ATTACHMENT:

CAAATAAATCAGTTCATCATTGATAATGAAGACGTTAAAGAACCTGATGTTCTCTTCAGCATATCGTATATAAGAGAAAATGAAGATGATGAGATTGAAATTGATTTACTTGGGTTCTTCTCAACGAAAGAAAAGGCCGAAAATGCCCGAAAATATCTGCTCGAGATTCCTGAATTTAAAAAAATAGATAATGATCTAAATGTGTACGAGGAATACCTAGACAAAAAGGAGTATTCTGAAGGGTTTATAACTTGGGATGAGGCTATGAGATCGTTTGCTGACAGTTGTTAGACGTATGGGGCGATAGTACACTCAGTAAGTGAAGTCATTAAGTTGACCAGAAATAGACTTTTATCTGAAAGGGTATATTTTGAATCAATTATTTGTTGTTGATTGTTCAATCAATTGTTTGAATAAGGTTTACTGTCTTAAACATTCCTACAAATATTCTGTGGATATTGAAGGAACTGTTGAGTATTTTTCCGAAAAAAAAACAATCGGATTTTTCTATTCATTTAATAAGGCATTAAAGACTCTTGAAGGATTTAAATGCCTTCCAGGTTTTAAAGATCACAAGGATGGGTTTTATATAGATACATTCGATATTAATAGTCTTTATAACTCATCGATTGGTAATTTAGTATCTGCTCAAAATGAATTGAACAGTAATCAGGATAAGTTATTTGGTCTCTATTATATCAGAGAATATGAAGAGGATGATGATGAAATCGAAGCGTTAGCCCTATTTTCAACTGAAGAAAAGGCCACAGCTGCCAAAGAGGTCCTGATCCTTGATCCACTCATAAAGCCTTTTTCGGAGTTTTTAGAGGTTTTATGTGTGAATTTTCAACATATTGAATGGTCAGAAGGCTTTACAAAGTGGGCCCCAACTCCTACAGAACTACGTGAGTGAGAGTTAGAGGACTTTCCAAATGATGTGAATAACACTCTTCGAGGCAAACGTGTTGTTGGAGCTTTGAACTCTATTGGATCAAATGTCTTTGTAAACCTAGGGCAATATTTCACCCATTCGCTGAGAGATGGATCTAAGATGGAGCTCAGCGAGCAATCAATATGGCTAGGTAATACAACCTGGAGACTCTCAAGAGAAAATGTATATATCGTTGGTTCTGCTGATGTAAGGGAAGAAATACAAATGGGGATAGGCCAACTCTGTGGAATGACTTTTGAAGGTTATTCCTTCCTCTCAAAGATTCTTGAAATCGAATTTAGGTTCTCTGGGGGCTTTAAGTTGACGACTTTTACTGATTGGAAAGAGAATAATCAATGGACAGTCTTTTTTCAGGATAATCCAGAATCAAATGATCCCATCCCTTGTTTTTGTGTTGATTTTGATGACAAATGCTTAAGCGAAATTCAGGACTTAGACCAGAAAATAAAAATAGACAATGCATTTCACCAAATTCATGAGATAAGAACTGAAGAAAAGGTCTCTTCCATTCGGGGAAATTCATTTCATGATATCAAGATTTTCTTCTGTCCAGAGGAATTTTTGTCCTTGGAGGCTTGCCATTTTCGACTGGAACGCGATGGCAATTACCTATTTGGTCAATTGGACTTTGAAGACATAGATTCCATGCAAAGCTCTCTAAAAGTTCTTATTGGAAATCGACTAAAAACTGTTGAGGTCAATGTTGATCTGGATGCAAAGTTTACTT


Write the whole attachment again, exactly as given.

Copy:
CAAATAAATCAGTTCATCATTGATAATGAAGACGTTAAAGAACCTGATGTTCTCTTCAGCATATCGTATATAAGAGAAAATGAAGATGATGAGATTGAAATTGATTTACTTGGGTTCTTCTCAACGAAAGAAAAGGCCGAAAATGCCCGAAAATATCTGCTCGAGATTCCTGAATTTAAAAAAATAGATAATGATCTAAATGTGTACGAGGAATACCTAGACAAAAAGGAGTATTCTGAAGGGTTTATAACTTGGGATGAGGCTATGAGATCGTTTGCTGACAGTTGTTAGACGTATGGGGCGATAGTACACTCAGTAAGTGAAGTCATTAAGTTGACCAGAAATAGACTTTTATCTGAAAGGGTATATTTTGAATCAATTATTTGTTGTTGATTGTTCAATCAATTGTTTGAATAAGGTTTACTGTCTTAAACATTCCTACAAATATTCTGTGGATATTGAAGGAACTGTTGAGTATTTTTCCGAAAAAAAAACAATCGGATTTTTCTATTCATTTAATAAGGCATTAAAGACTCTTGAAGGATTTAAATGCCTTCCAGGTTTTAAAGATCACAAGGATGGGTTTTATATAGATACATTCGATATTAATAGTCTTTATAACTCATCGATTGGTAATTTAGTATCTGCTCAAAATGAATTGAACAGTAATCAGGATAAGTTATTTGGTCTCTATTATATCAGAGAATATGAAGAGGATGATGATGAAATCGAAGCGTTAGCCCTATTTTCAACTGAAGAAAAGGCCACAGCTGCCAAAGAGGTCCTGATCCTTGATCCACTCATAAAGCCTTTTTCGGAGTTTTTAGAGGTTTTATGTGTGAATTTTCAACATATTGAATGGTCAGAAGGCTTTACAAAGTGGGCCCCAACTCCTACAGAACTACGTGAGTGAGAGTTAGAGGACTTTCCAAATGATGTGAATAACACTCTTCGAGGCAAACGTGTTGTTGGAGCTTTGAACTCTATTGGATCAAATGTCTTTGTAAACCTAGGGCAATATTTCACCCATTCGCTGAGAGATGGATCTAAGATGGAGCTCAGCGAGCAATCAATATGGCTAGGTAATACAACCTGGAGACTCTCAAGAGAAAATGTATATATCGTTGGTTCTGCTGATGTAAGGGAAGAAATACAAATGGGGATAGGCCAACTCTGTGGAATGACTTTTGAAGGTTATTCCTTCCTCTCAAAGATTCTTGAAATCGAATTTAGGTTCTCTGGGGGCTTTAAGTTGACGACTTTTACTGATTGGAAAGAGAATAATCAATGGACAGTCTTTTTTCAGGATAATCCAGAATCAAATGATCCCATCCCTTGTTTTTGTGTTGATTTTGATGACAAATGCTTAAGCGAAATTCAGGACTTAGACCAGAAAATAAAAATAGACAATGCATTTCACCAAATTCATGAGATAAGAACTGAAGAAAAGGTCTCTTCCATTCGGGGAAATTCATTTCATGATATCAAGATTTTCTTCTGTCCAGAGGAATTTTTGTCCTTGGAGGCTTGCCATTTTCGACTGGAACGCGATGGCAATTACCTATTTGGTCAATTGGACTTTGAAGACATAGATTCCATGCAAAGCTCTCTAAAAGTTCTTATTGGAAATCGACTAAAAACTGTTGAGGTCAATGTTGATCTGGATGCAAAGTTTACTT